Is there a potentially ephemeral nature to the shows here? Do you document them? I think you’ve said before that the fickle nature of the artist-run space is reflected in your name and there’s a certain vulnerability that becomes quite apparent when you are put at the mercy of the real estate market, like you have been. If you hadn’t found this space you might have begun to exist exclusively through that documentation of what you had achieved.

Jesse: We document them and they’ll be posted on our website, which will hopefully be live next week. Our website is going to act as the archive. Documentation kind of solidifies the act in history. That’s why we did WHAT HAVE WE DONE, our publication. If we had had to move out, and couldn’t find a new place, or something happened, at least we would have that record. I think documentation is important for other people to be able to look back at.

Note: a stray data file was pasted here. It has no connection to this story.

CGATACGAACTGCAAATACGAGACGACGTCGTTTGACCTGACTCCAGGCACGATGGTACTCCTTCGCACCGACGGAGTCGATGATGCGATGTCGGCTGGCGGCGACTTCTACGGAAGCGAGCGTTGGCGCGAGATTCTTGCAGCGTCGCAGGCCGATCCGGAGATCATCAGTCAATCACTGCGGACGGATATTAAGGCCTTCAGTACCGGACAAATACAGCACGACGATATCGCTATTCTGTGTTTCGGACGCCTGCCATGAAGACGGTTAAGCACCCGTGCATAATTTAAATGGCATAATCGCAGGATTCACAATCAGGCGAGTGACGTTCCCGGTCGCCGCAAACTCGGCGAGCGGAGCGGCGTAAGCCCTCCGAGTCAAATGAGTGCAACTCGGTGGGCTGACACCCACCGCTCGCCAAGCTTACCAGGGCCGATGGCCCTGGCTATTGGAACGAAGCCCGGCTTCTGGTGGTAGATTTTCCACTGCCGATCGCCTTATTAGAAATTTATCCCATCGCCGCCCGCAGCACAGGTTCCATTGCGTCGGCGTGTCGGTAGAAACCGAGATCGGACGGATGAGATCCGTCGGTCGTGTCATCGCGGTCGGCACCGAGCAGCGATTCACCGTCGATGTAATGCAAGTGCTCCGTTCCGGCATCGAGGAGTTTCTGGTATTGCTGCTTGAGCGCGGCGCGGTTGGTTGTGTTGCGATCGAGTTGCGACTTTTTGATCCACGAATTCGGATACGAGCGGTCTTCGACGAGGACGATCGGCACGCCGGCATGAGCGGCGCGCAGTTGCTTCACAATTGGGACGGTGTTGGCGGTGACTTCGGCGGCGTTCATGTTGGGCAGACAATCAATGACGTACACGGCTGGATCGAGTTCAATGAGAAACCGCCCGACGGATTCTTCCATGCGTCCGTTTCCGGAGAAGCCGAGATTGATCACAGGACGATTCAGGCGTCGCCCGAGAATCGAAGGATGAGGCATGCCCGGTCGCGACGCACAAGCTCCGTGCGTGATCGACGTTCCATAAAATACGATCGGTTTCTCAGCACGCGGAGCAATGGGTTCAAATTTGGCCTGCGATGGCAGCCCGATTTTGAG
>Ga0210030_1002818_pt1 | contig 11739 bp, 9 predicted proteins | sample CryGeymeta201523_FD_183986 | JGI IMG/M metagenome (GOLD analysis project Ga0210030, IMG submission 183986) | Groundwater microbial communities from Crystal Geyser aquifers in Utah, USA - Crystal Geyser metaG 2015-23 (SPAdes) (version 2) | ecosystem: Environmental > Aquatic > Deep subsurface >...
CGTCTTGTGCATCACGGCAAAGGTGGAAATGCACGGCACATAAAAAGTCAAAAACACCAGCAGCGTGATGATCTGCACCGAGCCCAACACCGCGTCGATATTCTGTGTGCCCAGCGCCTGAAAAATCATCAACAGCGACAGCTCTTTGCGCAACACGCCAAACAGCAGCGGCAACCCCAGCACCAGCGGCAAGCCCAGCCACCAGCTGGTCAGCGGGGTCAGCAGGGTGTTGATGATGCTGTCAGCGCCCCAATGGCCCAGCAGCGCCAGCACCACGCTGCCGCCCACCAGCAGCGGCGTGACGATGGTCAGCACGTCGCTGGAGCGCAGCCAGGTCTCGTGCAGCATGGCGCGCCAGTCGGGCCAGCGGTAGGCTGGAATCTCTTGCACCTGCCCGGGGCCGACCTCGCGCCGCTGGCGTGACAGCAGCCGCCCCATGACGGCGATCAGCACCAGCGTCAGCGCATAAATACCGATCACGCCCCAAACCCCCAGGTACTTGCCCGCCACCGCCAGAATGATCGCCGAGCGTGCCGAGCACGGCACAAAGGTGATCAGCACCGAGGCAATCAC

I was walking here and went past the old location, which always seemed like a slightly funny spot — neighboured by the police station and Family Planning. It felt very CBD. And here feels different, but it’s only just up the road.

Jesse: About 150 metres up the road. I think that space was just on the fringes but this is in amongst it. We’ve never really been interested in Cuba Street and the “Cuba Quarter”, especially because the rent is soaring there. It’s similar to K Rd in Auckland where the rent is rising and rising and the artist-run initiatives, which have always been centred there, are beginning to be pushed out. Gentrification is the reason we had to leave our old space, and by buying into Cuba Street or K Rd you’re buying into the gentrification of those areas. We just don’t want to be a part of that centralisation of culture.

Undercovers runs until April 8. MEANWHILE is open Wednesday to Saturday, 12.00–5.30pm.